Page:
Keith informs me that humans have about a 4 mm pitch with respect to the nerves in our fingertips. He says one easy way to test this is to take two blunt points (like plastic knitting needles), close your eyes, and get a friend to touch the end of your finger with the points. Keith says that if the distance between the points is less than 4mm, then you will perceive them as being a single point. By comparison, the sensors in the BeBop RoboSkin shown here are presented in an array with a 2 mm x 3 mm pitch.

So, now we have robots that can dance better than I and can read Braille better than I. On the one hand, I don’t think we are poised on the brink of a robot apocalypse just at the moment. On the other hand, I do think it might be a good idea to dig out my Aluminum Foil Deflector Beanie and give it a bit of a polish. In addition to shielding one’s brain from most electromagnetic psychotronic mind control carriers, such a beanie is bound to confuse any potential robot overlords.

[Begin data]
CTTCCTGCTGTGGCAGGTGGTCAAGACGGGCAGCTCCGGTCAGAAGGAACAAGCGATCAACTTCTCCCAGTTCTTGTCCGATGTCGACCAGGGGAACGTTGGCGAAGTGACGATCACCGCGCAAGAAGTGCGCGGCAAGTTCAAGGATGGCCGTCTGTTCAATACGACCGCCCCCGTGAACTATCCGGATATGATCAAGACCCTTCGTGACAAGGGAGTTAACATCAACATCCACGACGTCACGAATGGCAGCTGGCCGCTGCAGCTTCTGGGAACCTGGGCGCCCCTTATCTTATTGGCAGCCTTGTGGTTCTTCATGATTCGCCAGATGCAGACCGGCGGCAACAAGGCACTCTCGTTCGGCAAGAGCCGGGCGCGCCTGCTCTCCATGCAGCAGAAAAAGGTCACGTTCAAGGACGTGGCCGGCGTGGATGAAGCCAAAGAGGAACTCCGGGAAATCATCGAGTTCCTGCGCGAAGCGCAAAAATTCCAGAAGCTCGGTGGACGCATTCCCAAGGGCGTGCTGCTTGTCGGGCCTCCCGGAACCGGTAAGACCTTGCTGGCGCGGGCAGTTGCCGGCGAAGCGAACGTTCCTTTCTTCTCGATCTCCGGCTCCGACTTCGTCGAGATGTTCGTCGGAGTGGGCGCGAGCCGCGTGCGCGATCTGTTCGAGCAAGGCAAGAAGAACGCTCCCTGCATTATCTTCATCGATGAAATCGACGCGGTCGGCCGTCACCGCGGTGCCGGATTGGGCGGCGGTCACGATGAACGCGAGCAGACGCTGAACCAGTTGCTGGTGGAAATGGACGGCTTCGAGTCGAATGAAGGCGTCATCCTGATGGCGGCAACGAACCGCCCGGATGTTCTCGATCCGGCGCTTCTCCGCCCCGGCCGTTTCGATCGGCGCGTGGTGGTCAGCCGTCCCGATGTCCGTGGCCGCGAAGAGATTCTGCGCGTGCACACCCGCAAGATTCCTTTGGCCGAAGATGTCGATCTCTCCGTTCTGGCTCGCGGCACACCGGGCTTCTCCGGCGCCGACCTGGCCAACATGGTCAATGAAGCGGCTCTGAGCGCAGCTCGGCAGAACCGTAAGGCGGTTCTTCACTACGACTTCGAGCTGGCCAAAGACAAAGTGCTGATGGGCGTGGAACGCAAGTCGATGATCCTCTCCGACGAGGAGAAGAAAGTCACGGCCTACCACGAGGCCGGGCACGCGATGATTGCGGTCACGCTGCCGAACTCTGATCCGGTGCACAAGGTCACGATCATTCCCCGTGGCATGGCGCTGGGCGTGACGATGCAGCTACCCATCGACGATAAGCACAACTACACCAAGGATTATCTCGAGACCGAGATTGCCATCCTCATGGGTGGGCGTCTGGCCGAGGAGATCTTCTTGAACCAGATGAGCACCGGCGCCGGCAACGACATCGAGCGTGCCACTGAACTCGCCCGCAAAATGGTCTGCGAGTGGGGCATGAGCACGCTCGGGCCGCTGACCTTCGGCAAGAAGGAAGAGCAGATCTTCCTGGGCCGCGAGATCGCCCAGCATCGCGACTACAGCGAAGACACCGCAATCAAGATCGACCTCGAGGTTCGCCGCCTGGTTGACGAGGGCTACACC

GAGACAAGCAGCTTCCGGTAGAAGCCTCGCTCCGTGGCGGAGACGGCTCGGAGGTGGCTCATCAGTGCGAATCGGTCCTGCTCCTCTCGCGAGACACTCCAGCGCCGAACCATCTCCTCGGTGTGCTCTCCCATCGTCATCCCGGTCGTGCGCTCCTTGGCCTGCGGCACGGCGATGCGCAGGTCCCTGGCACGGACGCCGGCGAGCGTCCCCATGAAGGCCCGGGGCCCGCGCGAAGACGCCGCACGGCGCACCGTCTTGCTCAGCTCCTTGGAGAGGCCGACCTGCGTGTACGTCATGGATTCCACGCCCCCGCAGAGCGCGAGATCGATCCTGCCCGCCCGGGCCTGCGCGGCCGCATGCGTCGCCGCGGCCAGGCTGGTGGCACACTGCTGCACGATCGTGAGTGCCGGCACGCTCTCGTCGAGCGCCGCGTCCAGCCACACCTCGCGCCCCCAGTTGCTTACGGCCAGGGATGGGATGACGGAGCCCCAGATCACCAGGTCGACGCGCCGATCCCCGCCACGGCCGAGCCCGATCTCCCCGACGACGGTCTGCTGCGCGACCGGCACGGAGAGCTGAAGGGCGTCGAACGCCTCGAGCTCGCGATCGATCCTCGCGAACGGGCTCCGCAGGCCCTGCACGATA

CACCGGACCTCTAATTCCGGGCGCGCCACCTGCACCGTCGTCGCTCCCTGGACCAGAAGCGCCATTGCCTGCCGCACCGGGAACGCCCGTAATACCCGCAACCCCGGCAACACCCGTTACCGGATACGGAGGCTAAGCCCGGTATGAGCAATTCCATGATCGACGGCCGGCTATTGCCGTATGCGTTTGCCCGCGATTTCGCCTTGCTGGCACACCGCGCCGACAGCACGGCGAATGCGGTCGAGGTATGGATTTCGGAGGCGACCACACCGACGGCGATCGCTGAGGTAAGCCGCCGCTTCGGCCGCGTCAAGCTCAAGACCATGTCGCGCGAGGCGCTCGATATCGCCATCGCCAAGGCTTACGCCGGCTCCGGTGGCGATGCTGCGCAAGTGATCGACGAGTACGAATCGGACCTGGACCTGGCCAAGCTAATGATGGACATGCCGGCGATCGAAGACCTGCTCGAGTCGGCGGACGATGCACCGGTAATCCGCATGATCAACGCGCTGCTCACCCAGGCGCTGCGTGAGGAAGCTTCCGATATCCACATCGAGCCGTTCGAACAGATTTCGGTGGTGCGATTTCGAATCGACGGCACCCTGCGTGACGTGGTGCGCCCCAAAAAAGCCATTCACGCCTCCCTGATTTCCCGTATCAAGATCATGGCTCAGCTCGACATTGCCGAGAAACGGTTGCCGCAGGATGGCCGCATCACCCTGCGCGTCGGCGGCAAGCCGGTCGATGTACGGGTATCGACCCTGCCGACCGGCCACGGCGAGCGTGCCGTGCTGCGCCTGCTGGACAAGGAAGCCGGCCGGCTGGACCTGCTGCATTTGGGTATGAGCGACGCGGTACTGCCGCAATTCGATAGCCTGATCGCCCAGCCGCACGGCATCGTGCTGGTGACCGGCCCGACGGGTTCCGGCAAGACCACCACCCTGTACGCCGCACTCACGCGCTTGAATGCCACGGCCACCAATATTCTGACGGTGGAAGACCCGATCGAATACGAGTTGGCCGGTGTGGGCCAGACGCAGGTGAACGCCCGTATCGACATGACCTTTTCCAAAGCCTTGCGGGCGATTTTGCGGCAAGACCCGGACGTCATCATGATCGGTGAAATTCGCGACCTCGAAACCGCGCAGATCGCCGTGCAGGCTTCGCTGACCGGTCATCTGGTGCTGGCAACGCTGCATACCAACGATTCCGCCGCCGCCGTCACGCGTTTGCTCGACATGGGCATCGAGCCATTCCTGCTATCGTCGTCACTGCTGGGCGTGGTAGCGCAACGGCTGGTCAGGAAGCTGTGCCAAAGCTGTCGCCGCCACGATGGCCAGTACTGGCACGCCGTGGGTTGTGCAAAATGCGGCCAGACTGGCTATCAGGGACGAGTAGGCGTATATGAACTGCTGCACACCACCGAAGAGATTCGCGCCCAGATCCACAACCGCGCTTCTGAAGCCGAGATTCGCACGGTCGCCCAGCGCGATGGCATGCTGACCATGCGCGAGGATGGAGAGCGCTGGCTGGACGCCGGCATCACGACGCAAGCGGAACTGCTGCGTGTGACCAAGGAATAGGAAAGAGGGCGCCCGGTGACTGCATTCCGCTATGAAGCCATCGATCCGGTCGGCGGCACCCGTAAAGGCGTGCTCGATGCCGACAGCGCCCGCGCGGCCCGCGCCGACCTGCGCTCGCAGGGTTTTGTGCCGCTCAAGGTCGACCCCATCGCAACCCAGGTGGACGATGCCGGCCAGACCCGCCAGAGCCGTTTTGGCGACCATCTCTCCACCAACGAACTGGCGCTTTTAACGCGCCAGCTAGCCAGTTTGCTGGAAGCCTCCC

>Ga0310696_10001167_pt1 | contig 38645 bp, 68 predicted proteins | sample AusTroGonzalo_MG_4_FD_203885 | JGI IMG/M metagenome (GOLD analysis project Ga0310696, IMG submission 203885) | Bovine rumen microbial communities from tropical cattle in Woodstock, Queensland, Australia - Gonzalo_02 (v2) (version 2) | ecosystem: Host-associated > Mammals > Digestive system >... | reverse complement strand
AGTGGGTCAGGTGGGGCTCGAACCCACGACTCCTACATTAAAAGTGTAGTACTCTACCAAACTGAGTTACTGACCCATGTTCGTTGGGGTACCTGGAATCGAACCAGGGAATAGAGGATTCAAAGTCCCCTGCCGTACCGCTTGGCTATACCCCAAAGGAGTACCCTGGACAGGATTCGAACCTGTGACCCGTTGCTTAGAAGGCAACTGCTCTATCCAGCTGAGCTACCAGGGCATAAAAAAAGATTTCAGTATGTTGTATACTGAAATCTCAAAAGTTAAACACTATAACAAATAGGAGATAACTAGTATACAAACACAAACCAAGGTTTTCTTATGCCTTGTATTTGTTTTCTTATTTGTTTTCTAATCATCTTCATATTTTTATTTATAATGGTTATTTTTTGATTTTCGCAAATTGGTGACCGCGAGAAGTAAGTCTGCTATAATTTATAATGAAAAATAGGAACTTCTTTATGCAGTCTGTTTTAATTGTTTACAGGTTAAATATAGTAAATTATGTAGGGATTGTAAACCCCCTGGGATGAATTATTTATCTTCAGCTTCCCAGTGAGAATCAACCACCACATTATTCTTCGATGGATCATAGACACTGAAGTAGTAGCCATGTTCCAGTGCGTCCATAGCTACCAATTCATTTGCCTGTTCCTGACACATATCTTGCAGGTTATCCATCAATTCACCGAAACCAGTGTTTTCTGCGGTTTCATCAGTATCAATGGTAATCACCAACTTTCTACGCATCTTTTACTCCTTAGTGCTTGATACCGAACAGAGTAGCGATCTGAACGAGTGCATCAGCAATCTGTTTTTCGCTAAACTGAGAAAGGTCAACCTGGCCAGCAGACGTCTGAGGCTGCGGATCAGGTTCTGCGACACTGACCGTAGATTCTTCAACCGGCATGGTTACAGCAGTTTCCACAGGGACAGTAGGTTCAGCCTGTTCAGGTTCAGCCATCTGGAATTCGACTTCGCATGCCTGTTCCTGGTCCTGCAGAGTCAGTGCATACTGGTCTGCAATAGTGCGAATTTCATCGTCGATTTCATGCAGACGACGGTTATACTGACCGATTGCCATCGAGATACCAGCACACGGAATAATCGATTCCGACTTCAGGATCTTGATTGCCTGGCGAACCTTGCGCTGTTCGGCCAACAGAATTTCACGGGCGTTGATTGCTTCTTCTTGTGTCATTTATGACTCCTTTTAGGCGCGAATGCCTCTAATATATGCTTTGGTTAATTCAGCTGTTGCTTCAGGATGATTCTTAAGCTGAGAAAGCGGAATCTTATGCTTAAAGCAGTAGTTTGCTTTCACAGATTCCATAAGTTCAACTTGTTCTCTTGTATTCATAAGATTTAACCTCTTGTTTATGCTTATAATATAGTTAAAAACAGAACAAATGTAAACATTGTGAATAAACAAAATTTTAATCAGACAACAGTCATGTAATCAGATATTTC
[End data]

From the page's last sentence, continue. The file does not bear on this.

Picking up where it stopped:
How about you? Do you have any cogitations and ruminations you’d care to share about robots in general and about robot sensors and senses in particular? As always, I welcome your comments and questions.

Next Post

SOM designs outdoor theater for Loyola Marymount University

Skidmore, Owings & Merrill (SOM) has designed an outdoor theater for Loyola Marymount University (LMU) along with a new academic facility for the undergraduate School of Film and Television. Both the performance venue and academic spaces express flexibility and can be adapted to keep up with the ever-evolving media landscape. […]